Here is a selection of the photos from the clubs long history, and underneath those is a history of the club written in 1959.
From “Uncle” Jimmy Linkleter (1959)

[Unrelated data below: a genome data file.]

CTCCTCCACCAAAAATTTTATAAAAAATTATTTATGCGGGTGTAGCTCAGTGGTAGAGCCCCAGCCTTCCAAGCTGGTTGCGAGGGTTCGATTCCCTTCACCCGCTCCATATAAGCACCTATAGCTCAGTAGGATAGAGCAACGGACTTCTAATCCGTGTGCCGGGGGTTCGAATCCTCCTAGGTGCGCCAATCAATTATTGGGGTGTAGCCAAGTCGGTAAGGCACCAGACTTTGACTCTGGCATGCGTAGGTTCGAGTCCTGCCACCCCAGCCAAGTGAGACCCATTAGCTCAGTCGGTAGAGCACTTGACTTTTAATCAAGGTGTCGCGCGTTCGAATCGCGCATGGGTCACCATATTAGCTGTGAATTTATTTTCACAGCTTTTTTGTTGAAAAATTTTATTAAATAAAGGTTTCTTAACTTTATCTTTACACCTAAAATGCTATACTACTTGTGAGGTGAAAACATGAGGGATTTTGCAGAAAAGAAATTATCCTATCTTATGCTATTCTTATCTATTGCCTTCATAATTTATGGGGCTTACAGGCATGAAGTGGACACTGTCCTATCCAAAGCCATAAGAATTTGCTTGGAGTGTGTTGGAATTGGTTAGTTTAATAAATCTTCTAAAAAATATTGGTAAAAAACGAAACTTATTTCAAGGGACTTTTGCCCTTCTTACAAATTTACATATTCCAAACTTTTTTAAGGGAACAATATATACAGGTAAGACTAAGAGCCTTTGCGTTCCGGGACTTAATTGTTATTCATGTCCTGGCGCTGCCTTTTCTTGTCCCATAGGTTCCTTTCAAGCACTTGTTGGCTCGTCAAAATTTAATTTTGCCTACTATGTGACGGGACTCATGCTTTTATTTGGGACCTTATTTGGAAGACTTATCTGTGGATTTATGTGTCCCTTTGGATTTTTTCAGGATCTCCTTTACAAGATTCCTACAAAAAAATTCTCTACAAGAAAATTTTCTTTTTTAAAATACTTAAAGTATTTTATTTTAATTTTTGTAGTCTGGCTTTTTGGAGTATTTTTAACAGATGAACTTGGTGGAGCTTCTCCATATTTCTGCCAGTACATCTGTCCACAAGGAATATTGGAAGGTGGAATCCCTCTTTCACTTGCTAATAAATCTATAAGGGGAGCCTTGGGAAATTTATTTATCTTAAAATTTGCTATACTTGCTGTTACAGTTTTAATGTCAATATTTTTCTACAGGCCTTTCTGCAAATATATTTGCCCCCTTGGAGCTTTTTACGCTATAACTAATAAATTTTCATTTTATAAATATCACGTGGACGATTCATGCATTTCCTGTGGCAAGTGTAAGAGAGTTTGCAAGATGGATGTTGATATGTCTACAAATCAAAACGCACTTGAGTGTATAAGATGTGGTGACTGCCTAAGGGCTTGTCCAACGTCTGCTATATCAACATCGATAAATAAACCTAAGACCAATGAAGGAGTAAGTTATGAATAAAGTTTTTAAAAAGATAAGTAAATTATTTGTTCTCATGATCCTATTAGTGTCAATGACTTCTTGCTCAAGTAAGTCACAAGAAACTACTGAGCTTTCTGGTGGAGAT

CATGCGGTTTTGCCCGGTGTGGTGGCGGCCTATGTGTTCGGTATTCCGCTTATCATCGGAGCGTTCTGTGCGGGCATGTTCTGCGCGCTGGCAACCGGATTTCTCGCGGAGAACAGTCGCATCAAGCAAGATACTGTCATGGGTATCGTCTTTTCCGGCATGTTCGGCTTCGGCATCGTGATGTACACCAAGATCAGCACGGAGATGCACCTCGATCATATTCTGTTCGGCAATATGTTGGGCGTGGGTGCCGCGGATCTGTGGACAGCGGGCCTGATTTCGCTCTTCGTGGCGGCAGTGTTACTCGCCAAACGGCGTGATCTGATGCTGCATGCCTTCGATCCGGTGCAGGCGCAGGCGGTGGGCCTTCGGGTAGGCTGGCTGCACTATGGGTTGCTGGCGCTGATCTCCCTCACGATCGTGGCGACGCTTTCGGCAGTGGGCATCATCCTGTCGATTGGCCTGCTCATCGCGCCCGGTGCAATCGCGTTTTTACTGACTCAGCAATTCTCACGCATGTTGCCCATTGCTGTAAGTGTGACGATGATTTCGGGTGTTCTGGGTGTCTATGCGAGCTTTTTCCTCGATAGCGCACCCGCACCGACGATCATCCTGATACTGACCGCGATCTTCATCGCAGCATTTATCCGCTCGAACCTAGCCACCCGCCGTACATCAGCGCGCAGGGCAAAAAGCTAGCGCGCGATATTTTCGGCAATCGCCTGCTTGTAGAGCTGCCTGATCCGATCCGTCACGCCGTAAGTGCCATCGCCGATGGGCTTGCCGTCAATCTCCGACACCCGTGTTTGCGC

Tynemouth Sailing was founded during the late 1880’s, their boat house being a wooden erection at the north side of the Haven, practically on the same site as the present club house. The club boats at that time were mostly centre board canoes, yawl rigged, balanced lug sails. One member worthy of mention at that time, being a Mr Kipling, a canoeist of international fame. He had two boats – the “Spruce” and the “Slipper” both of which had sliding seats to enable to crew to sit outboard and keep the craft on her feet. Kipling, at that early date competed with his boats in races as far afield as the USA. The membership at that time included Mr McConnell of “Olde House” Tynemouth and his brother, the latter unfortunately was drowned along with a man called Bell, when the latter’s canoe, in running back to Blyth in a stiff SE wind turned over in Blyth Bay. The club at that time did not have a very long lease of life, as during a heavy winter gale, the high tide broke into the boathouse and wrecked most of the boasts that were housed inside. Shortly afterwards, the RNLI lifeboat house on the south side of the haven became vacant. The TSC was reformed and became tenants to the RNLI for the lifeboat house. At that time a Mr Hurst was commodore and the fleet consisted of a mixed lot of boats ranging from Cutters – long legged – down to smaller centre board boats. About 1910/12, Capt (later Major) Burton became commodore with HB Nisbet as Vice, C. Featonby and Spencer being Secretary & Treasurer. The old “Zulu” was at that time owned by Guy Clepham and his brother, junior members, and they several times sailed this little boat as far north as Perth. On more than one occasion the club suffered the loss of a number of the larger boats in September gales. Capt. Burton’s “White Heather” breaking adrift from her moorings and dragged right through Rogersons Jetty on the south side (Battery Point), the damage causing the final demolition of the construction. The 1914/18 war put a stop to all sailing from the Haven. After the war, a new committee was formed, the flag officers being the same, viz: Major Burton – Commodore, with H.B. Nisbet – Vice, Harry L Heslop (Son of R. Oliver Heslop the Newcastle historian) Hon. Secretary. James Linkleter – Treasurer. Committee, J. Lishman and Mark Potter (of “Potters Rock” fame). It was at this time that the club became owners of the lifeboat house, purchased at a very low figure from the RNLI, through the good offices of Major Burton, at that time local secretary for the RNLI. It is also interesting to note that the club rules were formulated prior to the First World War and with two alterations and additions, are practically the same today. Prior to the outbreak of the Second World War, Major Burton retired and H.B. Nisbet became commodore, with W.A. Linkleter Vice for a short while, followed by Mr Ridley Copeland and Mr Frank Mallett. Thanks to the efforts of Mr Cecil Gre, who took charge of all the club documents during the Second World War, the records were kept, and at his instigation a meeting was held as soon as it was possible to return to the Haven, when Flag Officers and a Committee were elected. J. Linkleter – Commodore, I. Slater – Vice. It was at this meeting that it was first proposed to try to obtain permission from the commissioners to erect a club house on the North side of the Haven, and through the assistance of Mr Jack Liddell, a new member at the time, some old army huts were purchased at Cragside, Rothbury and Netherwitton, which formed the start of the present club premises. Ian Slater took over Commodoreship, followed by Jack Liddell, then Kenneth Stanger and then Robin Steavenson. It was just after the start of building the present club house that the present Commodore, Robin Steavenson joined, and introduced to us class dinghy sailing, resulting in the N.E. Coast eliminating trials for the Olympic Games (Fireflies) being held in the Tyne Estuary under the auspices of the T.S.C. See also this page on the RNLI History which has some mentions for the club.